Occupation of Dinghai harbour
Unit/ Formation: Royal Marines
Period/ Conflict: Opium Wars
Date/s: June 1840
In late June 1840 the first part of the expeditionary force arrived in China aboard 15 barracks ships, four steam-powered gunboats and 25 smaller boats.
The flotilla was under the command of Commodore Bremer. The British issued an ultimatum demanding the Qing Government pay compensation for losses suffered from interrupted trade and the destruction of opium, but were rebuffed by the Qing authorities in Canton.
With the British expeditionary force now in place, a combined naval and ground assault was launched on the Chusan Archipelago. Zhoushan Island, the largest and best defended of the islands was the primary target for the attack, as was its vital port of Dinghai. When the British fleet arrived off of Zhoushan, Elliot demanded the city surrender.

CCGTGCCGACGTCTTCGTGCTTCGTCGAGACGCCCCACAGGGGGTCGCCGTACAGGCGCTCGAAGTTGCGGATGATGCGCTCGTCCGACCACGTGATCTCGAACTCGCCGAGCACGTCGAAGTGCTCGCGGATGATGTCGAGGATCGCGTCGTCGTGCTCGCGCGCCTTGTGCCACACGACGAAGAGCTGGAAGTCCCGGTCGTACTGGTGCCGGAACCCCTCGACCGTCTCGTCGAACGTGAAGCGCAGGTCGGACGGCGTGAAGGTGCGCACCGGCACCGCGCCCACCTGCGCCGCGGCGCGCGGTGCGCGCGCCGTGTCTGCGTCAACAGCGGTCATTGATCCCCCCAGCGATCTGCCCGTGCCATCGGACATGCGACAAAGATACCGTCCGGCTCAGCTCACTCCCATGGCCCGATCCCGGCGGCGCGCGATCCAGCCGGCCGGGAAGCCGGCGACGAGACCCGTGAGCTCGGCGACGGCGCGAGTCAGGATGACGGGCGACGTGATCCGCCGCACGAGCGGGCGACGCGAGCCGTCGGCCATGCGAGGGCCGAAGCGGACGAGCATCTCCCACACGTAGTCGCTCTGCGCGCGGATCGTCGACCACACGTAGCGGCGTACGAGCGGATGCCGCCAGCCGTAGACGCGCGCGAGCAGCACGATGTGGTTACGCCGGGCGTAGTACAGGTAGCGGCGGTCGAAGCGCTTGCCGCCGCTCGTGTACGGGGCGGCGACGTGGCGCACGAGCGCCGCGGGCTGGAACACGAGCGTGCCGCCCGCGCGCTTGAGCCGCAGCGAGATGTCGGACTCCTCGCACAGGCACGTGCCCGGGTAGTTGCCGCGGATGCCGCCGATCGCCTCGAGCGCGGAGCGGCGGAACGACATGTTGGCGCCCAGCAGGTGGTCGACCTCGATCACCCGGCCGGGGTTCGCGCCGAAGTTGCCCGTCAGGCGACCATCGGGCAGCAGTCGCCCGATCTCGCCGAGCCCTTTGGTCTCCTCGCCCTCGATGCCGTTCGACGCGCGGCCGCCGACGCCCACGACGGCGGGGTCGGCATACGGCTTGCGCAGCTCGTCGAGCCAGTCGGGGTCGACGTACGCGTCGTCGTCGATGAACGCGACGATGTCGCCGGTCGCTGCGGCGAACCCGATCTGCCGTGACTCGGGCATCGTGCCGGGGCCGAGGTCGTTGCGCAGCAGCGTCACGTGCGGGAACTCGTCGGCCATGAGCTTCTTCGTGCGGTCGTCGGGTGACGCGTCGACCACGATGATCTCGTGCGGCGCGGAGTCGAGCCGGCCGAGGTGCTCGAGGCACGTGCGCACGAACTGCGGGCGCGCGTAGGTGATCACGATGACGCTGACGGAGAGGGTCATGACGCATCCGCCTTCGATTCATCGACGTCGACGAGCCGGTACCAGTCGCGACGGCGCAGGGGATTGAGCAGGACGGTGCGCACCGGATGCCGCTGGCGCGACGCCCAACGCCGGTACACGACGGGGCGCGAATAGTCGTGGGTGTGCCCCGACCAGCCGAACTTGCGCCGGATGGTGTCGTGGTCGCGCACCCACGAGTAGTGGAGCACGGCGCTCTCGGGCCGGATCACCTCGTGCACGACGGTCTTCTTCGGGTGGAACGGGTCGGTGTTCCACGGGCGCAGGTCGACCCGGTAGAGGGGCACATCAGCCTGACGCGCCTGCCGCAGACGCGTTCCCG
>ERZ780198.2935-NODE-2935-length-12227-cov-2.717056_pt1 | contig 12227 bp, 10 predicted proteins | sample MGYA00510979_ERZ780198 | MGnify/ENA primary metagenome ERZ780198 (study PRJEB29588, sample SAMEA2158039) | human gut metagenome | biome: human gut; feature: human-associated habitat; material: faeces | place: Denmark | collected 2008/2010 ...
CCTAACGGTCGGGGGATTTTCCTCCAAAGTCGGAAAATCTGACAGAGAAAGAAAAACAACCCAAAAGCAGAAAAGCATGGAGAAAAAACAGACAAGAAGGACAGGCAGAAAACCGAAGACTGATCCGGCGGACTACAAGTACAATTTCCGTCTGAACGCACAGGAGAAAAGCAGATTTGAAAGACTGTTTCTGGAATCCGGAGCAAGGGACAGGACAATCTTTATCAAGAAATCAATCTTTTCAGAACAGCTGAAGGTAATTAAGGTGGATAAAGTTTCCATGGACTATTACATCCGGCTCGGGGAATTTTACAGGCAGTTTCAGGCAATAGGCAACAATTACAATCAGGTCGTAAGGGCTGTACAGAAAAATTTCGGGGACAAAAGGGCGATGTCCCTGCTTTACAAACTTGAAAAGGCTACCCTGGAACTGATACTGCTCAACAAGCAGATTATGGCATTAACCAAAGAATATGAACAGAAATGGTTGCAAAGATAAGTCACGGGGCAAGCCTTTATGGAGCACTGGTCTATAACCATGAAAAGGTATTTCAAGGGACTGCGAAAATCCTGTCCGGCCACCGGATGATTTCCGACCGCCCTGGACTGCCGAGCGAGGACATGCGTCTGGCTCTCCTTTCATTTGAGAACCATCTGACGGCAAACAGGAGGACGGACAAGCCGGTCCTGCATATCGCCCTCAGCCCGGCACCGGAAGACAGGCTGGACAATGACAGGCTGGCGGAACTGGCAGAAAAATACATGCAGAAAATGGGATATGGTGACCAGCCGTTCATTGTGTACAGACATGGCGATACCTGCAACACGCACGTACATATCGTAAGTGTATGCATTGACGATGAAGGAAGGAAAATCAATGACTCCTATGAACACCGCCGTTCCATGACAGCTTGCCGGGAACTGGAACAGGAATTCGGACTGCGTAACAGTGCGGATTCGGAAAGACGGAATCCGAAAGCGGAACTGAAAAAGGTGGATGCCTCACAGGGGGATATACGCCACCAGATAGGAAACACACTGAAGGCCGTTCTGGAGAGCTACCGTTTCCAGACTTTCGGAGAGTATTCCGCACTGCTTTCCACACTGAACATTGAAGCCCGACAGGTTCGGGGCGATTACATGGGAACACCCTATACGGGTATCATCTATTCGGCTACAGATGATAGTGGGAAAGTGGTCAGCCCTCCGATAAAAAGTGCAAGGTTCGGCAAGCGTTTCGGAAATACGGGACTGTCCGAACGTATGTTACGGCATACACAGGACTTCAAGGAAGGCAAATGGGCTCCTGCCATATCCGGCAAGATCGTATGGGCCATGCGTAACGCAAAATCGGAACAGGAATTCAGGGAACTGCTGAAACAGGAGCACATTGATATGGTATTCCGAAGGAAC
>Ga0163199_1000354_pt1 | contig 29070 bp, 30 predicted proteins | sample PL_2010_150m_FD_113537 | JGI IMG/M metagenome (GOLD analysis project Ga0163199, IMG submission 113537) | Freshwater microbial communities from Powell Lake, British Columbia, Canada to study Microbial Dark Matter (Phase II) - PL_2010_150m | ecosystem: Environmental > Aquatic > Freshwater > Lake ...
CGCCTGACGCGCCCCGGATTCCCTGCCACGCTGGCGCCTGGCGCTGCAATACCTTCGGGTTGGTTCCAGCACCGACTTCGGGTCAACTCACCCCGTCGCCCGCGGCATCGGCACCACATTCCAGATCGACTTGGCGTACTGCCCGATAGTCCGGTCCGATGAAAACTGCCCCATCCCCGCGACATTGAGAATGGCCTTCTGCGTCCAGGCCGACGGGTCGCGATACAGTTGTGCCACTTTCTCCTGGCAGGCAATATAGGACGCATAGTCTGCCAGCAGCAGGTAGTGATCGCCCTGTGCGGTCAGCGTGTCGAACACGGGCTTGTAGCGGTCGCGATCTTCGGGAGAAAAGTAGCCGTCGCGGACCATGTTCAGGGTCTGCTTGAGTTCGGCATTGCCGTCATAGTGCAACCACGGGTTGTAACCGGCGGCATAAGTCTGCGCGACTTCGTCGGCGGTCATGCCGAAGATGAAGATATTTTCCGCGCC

The commander of the Chinese garrison refused the command, stating that he could not surrender and questioning what reason the British had for harassing Dinghai, as they had been driven out of Canton. Fighting began, a fleet of 12 small junks were destroyed by the Royal navy, and British marines captured the hills to the south of the Dinghai.
The British captured the city itself after an intense naval bombardment on 5 July forced the surviving Chinese defenders to withdraw.
The British occupied Dinghai harbor and prepared to use it as a staging point for operations in China. In the fall of 1840 disease broke out in the Dinghai garrison, forcing the British to evacuate soldiers to Manila and Calcutta.
By the beginning of 1841 only 1900 of the 3300 men who had originally occupied Dinghai were left, with many of those remaining incapable of fighting. An estimated 500 British soldiers died from disease, with the Cameron and Bengali volunteers suffering the most deaths, while the Royal Marines were relatively unscathed. Read More/ Web Link: Wikipedia